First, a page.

“I wish I had a more reliable way of figuring out how to write. It’s all just intuition and waking dreams.” – Robbie Arnott
Posts tagged "women"
Pompeii, poverty, power and purpose

Pompeii, poverty, power and purpose

In early September, Elodie Harper’s The Wolf Den (May 2021), already shortlisted in the Pageturner category of the British Book Awards, was announced as the winner of the 2022 Goldsboro Books Glass Bell Award. The novel, the first in a trilogy, follows the fortunes of Amara, a once-beloved daughter who has lived as a slave...
Rijula Das: The constant smallness of being

Rijula Das: The constant smallness of being

Set in Calcutta’s notorious red-light district Sonagachi, Rijula Das’s debut Small Deaths resists lazy stereotypes. Years of research have provided Das with an intimate understanding of the power dynamics at play between the madams, pimps and police, and how their often-cruel manoeuvrings have devastating consequences for the endless stream of girls and young women trafficked...
Groundbreaking women

Groundbreaking women

What does it mean to break ground? To make an incision in soil so that building can begin or, more loosely, a reference to genius or creative prowess – some kind of innovation. What does it connote for the female body, given it’s a rare woman that hasn’t been told to lie down on the...
Brenda Navarro: Beyond motherhood

Brenda Navarro: Beyond motherhood

Brenda Navarro’s evocative and powerful novel Empty Houses explores the pain of losing a child, the social impositions of motherhood, and the plight of Mexico’s disappeared and economically disadvantaged. It opens with the voice of a distraught mother whose autistic three-year-old boy Daniel is snatched away from her in a Mexico City park as she...
Ukamaka Olisakwe: Breaking free

Ukamaka Olisakwe: Breaking free

Ukamaka Olisakwe’s fierce, measured, ultimately hopeful novel Ogadinma, rightly dubbed “a feminist classic in the making”, is an unflinching portrait of female survival and inner strength in the face of multiple harrowing obstacles in modern-day Nigeria, where patriarchal rules and behaviours are ingrained but fought against daily by the nation’s women. The eponymous heroine is...
Frances Cha: Face to face

Frances Cha: Face to face

Frances Cha’s bold and unsettling debut novel If I Had Your Face tells the story of four young women attempting to navigate present-day Seoul. Kyuri is a not-entirely-natural ‘room salon’ beauty whose yearning for a true relationship with a wealthy client threatens her work and status; Kyuri’s flatmate Miho is an orphan who won a...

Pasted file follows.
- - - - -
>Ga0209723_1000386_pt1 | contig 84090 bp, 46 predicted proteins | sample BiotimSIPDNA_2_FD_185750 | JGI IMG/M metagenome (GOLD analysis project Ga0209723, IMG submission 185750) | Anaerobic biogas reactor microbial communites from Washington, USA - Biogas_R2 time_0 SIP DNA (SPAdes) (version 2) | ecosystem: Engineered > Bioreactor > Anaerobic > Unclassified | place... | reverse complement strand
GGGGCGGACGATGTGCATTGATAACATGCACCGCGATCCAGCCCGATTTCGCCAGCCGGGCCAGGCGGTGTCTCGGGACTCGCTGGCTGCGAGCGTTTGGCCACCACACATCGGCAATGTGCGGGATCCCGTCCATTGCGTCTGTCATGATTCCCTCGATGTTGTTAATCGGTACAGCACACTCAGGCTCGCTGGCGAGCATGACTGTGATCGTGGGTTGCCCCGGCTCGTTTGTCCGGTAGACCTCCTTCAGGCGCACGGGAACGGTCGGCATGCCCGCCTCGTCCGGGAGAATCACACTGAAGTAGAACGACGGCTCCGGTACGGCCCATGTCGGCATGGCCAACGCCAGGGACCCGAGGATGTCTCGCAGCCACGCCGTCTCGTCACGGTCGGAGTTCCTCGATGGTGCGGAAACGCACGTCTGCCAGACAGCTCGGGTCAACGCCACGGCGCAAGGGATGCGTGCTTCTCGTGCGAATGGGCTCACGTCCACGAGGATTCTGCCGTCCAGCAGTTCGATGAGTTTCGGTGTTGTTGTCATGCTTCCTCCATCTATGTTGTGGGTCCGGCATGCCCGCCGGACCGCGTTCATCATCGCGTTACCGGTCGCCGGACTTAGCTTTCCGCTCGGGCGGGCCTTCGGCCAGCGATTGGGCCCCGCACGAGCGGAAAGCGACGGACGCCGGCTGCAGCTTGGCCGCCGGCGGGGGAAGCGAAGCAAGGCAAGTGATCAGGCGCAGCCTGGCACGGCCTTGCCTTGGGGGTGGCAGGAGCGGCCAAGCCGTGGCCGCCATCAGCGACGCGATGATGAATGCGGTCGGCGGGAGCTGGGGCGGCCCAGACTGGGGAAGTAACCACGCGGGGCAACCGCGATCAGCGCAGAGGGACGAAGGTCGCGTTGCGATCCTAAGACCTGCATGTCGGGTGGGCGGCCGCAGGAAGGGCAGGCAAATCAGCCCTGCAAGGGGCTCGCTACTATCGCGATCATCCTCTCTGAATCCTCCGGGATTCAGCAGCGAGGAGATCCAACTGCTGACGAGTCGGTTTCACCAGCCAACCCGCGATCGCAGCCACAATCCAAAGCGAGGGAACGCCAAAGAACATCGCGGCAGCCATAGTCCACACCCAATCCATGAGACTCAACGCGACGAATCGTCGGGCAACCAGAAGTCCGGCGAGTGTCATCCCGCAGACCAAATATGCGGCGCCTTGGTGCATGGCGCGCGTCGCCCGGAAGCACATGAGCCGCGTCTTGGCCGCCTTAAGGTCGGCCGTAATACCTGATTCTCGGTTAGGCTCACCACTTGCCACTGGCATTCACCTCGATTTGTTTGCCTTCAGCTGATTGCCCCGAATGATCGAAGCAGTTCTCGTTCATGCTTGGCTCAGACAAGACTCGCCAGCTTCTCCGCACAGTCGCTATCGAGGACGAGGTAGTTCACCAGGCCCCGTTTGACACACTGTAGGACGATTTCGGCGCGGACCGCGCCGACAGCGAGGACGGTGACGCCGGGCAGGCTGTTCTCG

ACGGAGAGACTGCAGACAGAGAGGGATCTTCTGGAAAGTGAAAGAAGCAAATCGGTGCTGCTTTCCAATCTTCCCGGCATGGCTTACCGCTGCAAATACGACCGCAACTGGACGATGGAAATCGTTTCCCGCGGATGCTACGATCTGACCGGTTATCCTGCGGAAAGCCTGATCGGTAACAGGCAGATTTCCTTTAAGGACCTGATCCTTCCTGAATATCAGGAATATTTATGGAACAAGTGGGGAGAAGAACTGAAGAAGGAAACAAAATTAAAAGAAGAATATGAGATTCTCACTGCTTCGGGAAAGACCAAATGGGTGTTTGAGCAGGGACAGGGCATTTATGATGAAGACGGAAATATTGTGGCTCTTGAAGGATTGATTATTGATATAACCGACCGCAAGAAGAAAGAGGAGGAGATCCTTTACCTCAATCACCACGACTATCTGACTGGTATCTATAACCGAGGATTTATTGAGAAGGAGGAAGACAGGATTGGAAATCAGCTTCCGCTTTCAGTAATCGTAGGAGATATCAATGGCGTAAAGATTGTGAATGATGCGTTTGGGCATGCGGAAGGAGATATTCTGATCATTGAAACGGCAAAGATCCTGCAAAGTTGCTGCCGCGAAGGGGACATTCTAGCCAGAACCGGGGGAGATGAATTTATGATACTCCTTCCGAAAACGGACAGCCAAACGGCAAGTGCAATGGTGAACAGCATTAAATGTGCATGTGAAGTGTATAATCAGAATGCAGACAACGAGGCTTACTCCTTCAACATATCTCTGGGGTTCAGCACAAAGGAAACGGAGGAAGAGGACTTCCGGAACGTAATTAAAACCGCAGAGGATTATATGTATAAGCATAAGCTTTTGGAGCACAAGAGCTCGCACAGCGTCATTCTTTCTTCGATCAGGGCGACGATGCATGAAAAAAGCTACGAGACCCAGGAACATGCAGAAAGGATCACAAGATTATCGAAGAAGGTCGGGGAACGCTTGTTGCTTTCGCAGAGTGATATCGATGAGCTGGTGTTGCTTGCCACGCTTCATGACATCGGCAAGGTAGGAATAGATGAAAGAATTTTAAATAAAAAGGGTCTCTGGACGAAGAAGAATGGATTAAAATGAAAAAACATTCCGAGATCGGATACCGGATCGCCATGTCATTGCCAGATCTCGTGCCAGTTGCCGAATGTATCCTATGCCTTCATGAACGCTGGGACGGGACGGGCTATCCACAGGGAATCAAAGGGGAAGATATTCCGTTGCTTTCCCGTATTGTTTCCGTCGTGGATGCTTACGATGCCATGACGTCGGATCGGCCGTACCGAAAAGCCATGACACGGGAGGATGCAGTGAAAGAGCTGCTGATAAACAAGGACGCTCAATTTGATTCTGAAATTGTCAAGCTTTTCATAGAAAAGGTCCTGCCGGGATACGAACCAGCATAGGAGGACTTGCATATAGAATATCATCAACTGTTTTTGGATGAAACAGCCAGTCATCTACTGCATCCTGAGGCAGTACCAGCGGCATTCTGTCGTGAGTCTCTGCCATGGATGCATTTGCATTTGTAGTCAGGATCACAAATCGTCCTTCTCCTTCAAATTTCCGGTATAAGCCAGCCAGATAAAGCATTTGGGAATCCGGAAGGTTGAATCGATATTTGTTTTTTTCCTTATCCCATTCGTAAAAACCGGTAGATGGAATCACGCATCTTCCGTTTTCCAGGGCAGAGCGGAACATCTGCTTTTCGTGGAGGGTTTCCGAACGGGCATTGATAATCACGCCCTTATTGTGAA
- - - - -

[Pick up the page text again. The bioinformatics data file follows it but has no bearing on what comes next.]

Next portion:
Kyuri

Kyuri

My mother calls me hyo-nyeo – filial daughter – and strokes my hair with so much love it breaks my heart. But sometimes, she has spells when she shakes with anger towards me. “There is no greater sorrow than not getting married!” she says. “The thought of you alone in life, no children, that is...
Tishani Doshi: Shifting tides

Tishani Doshi: Shifting tides

 There is nothing small about Tishani Doshi’s tightly wrought second novel Small Days and Nights – just as there is nothing small about India. Whether writing about its people, the scale of the challenges facing a country of epic unequal proportions, or simply describing the natural world on a wild strip of beach, Doshi...
Fatima Bhutto: Lost hearts and souls

Fatima Bhutto: Lost hearts and souls

Fatima Bhutto’s second novel The Runaways is a provocative, astute and ever-timely exploration of what makes three young people in Pakistan and England reject the society that raised them and sign up to the war against the West. Anita, growing up in a sprawling Karachi slum, aims to better herself with book learning but finds...
Leïla Slimani: We are all monsters

Leïla Slimani: We are all monsters

 Leïla Slimani has been in huge demand on the global literary circuit since winning the Prix Goncourt in 2016 with her second novel Chanson douce, which was published in English last year as Lullaby (and in the US as The Perfect Nanny), translated by Sam Taylor. A worldwide bestseller, it opens with the double...
Isabella Beeton and beating impostor syndrome

Isabella Beeton and beating impostor syndrome

Ah, impostor syndrome – pernicious underminer of talented people everywhere. No matter how brilliant your marks are, no matter what professional coups you pull off, deep down inside you believe all compliments are lies, and that you are only one mistake from being ‘found out’. Infuriatingly, it’s the talentless meatheads lacking an iota of charisma...